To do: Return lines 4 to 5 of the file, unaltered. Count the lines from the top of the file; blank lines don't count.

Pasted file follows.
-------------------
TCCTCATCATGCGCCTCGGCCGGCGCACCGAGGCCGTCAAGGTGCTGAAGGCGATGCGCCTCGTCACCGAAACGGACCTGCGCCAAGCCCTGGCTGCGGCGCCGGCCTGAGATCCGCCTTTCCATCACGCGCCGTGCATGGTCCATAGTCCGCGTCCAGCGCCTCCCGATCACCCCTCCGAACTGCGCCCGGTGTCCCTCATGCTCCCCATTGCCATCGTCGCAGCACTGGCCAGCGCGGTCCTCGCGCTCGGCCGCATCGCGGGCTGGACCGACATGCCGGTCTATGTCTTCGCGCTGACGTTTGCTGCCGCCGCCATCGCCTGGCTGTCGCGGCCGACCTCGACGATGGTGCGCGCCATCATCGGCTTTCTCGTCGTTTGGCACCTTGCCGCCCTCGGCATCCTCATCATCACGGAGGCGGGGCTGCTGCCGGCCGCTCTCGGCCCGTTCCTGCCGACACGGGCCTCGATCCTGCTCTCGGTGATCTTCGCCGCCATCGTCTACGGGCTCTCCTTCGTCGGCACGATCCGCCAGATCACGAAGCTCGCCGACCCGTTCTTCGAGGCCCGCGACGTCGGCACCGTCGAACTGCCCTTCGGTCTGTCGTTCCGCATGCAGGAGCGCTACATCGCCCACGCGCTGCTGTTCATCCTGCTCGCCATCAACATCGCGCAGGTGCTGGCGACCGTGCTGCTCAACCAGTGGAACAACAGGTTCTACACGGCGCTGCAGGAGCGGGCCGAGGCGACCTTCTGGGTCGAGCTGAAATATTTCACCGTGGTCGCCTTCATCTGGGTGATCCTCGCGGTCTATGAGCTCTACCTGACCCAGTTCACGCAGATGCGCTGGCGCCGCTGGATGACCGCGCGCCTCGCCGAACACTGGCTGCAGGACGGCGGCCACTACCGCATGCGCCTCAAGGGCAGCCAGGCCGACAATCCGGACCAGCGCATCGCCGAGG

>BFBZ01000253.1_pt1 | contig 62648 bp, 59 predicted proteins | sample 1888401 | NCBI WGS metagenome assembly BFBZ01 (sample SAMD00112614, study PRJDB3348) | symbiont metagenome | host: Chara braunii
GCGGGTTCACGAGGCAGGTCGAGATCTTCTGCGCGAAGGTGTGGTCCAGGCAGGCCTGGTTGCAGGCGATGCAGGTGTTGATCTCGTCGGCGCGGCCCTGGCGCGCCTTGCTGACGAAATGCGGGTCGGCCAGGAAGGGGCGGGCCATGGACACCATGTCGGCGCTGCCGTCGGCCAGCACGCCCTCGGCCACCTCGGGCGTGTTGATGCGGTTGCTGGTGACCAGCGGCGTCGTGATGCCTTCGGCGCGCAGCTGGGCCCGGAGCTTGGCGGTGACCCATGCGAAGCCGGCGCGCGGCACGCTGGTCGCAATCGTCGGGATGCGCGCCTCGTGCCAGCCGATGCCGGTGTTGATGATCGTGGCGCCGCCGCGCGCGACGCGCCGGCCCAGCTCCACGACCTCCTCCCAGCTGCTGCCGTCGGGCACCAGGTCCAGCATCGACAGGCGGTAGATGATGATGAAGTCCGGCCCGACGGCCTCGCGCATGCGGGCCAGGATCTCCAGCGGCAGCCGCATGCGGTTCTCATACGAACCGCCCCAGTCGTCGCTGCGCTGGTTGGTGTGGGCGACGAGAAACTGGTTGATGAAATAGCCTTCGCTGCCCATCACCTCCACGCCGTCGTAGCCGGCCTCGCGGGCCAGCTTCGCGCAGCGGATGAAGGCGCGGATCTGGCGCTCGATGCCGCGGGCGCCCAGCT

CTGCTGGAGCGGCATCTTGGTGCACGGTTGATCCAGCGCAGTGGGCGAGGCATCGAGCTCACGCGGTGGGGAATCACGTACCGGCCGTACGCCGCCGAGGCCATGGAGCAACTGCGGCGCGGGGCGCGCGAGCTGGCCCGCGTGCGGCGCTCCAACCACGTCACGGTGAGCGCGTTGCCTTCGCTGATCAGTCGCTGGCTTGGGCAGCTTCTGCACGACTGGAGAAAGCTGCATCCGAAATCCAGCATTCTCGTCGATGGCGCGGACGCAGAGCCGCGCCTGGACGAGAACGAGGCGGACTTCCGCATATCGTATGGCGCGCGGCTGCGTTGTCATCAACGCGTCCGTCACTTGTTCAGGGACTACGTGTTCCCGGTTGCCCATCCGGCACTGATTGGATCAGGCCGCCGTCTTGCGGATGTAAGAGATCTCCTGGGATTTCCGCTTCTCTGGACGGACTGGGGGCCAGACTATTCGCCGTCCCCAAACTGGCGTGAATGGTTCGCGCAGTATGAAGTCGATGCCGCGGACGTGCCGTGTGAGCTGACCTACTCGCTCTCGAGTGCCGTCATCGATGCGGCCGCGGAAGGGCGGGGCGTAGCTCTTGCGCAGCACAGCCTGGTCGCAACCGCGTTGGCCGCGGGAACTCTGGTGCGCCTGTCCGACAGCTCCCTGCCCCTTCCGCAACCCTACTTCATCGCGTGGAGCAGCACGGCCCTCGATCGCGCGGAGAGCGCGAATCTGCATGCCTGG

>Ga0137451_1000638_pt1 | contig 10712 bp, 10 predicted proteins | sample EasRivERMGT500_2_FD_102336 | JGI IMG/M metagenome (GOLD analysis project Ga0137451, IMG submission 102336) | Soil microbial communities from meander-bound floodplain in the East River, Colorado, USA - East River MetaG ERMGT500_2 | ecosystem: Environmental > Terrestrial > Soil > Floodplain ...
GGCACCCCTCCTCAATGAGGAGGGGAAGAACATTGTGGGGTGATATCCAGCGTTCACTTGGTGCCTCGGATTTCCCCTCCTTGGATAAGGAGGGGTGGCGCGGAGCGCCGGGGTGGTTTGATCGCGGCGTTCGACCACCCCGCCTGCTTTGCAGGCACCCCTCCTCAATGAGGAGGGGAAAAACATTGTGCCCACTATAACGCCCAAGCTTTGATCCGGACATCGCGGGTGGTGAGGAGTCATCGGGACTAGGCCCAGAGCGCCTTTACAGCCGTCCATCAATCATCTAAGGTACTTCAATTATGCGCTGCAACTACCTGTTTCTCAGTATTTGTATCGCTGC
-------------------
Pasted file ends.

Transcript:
CTGCTGGAGCGGCATCTTGGTGCACGGTTGATCCAGCGCAGTGGGCGAGGCATCGAGCTCACGCGGTGGGGAATCACGTACCGGCCGTACGCCGCCGAGGCCATGGAGCAACTGCGGCGCGGGGCGCGCGAGCTGGCCCGCGTGCGGCGCTCCAACCACGTCACGGTGAGCGCGTTGCCTTCGCTGATCAGTCGCTGGCTTGGGCAGCTTCTGCACGACTGGAGAAAGCTGCATCCGAAATCCAGCATTCTCGTCGATGGCGCGGACGCAGAGCCGCGCCTGGACGAGAACGAGGCGGACTTCCGCATATCGTATGGCGCGCGGCTGCGTTGTCATCAACGCGTCCGTCACTTGTTCAGGGACTACGTGTTCCCGGTTGCCCATCCGGCACTGATTGGATCAGGCCGCCGTCTTGCGGATGTAAGAGATCTCCTGGGATTTCCGCTTCTCTGGACGGACTGGGGGCCAGACTATTCGCCGTCCCCAAACTGGCGTGAATGGTTCGCGCAGTATGAAGTCGATGCCGCGGACGTGCCGTGTGAGCTGACCTACTCGCTCTCGAGTGCCGTCATCGATGCGGCCGCGGAAGGGCGGGGCGTAGCTCTTGCGCAGCACAGCCTGGTCGCAACCGCGTTGGCCGCGGGAACTCTGGTGCGCCTGTCCGACAGCTCCCTGCCCCTTCCGCAACCCTACTTCATCGCGTGGAGCAGCACGGCCCTCGATCGCGCGGAGAGCGCGAATCTGCATGCCTGG

>Ga0137451_1000638_pt1 | contig 10712 bp, 10 predicted proteins | sample EasRivERMGT500_2_FD_102336 | JGI IMG/M metagenome (GOLD analysis project Ga0137451, IMG submission 102336) | Soil microbial communities from meander-bound floodplain in the East River, Colorado, USA - East River MetaG ERMGT500_2 | ecosystem: Environmental > Terrestrial > Soil > Floodplain ...